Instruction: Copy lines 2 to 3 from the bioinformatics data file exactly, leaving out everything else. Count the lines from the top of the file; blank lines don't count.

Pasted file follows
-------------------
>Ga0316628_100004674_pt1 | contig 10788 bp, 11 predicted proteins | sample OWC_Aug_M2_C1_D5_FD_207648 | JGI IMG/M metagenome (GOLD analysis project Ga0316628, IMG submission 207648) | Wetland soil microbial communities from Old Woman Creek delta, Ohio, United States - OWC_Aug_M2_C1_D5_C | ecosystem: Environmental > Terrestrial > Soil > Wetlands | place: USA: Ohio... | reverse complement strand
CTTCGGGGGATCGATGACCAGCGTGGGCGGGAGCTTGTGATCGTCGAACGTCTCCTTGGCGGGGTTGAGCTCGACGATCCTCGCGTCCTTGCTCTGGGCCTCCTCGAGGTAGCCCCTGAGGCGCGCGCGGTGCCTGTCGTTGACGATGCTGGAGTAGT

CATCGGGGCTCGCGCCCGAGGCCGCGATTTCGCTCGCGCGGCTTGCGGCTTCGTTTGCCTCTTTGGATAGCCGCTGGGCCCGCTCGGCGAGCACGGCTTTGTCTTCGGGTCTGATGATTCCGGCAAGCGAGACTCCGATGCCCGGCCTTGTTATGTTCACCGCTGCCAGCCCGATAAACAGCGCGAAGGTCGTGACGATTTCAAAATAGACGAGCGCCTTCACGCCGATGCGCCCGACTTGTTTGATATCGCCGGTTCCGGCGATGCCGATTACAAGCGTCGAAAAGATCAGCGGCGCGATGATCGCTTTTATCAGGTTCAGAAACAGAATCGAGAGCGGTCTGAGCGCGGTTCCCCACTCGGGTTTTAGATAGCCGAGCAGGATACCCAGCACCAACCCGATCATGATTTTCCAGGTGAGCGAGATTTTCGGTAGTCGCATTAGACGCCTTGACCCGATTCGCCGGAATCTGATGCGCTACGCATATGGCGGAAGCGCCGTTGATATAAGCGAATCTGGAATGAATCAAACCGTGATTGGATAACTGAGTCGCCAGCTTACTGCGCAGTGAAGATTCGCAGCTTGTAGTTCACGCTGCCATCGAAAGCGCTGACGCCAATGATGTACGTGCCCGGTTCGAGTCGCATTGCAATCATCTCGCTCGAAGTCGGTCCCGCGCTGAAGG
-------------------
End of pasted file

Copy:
CTTCGGGGGATCGATGACCAGCGTGGGCGGGAGCTTGTGATCGTCGAACGTCTCCTTGGCGGGGTTGAGCTCGACGATCCTCGCGTCCTTGCTCTGGGCCTCCTCGAGGTAGCCCCTGAGGCGCGCGCGGTGCCTGTCGTTGACGATGCTGGAGTAGT

CATCGGGGCTCGCGCCCGAGGCCGCGATTTCGCTCGCGCGGCTTGCGGCTTCGTTTGCCTCTTTGGATAGCCGCTGGGCCCGCTCGGCGAGCACGGCTTTGTCTTCGGGTCTGATGATTCCGGCAAGCGAGACTCCGATGCCCGGCCTTGTTATGTTCACCGCTGCCAGCCCGATAAACAGCGCGAAGGTCGTGACGATTTCAAAATAGACGAGCGCCTTCACGCCGATGCGCCCGACTTGTTTGATATCGCCGGTTCCGGCGATGCCGATTACAAGCGTCGAAAAGATCAGCGGCGCGATGATCGCTTTTATCAGGTTCAGAAACAGAATCGAGAGCGGTCTGAGCGCGGTTCCCCACTCGGGTTTTAGATAGCCGAGCAGGATACCCAGCACCAACCCGATCATGATTTTCCAGGTGAGCGAGATTTTCGGTAGTCGCATTAGACGCCTTGACCCGATTCGCCGGAATCTGATGCGCTACGCATATGGCGGAAGCGCCGTTGATATAAGCGAATCTGGAATGAATCAAACCGTGATTGGATAACTGAGTCGCCAGCTTACTGCGCAGTGAAGATTCGCAGCTTGTAGTTCACGCTGCCATCGAAAGCGCTGACGCCAATGATGTACGTGCCCGGTTCGAGTCGCATTGCAATCATCTCGCTCGAAGTCGGTCCCGCGCTGAAGG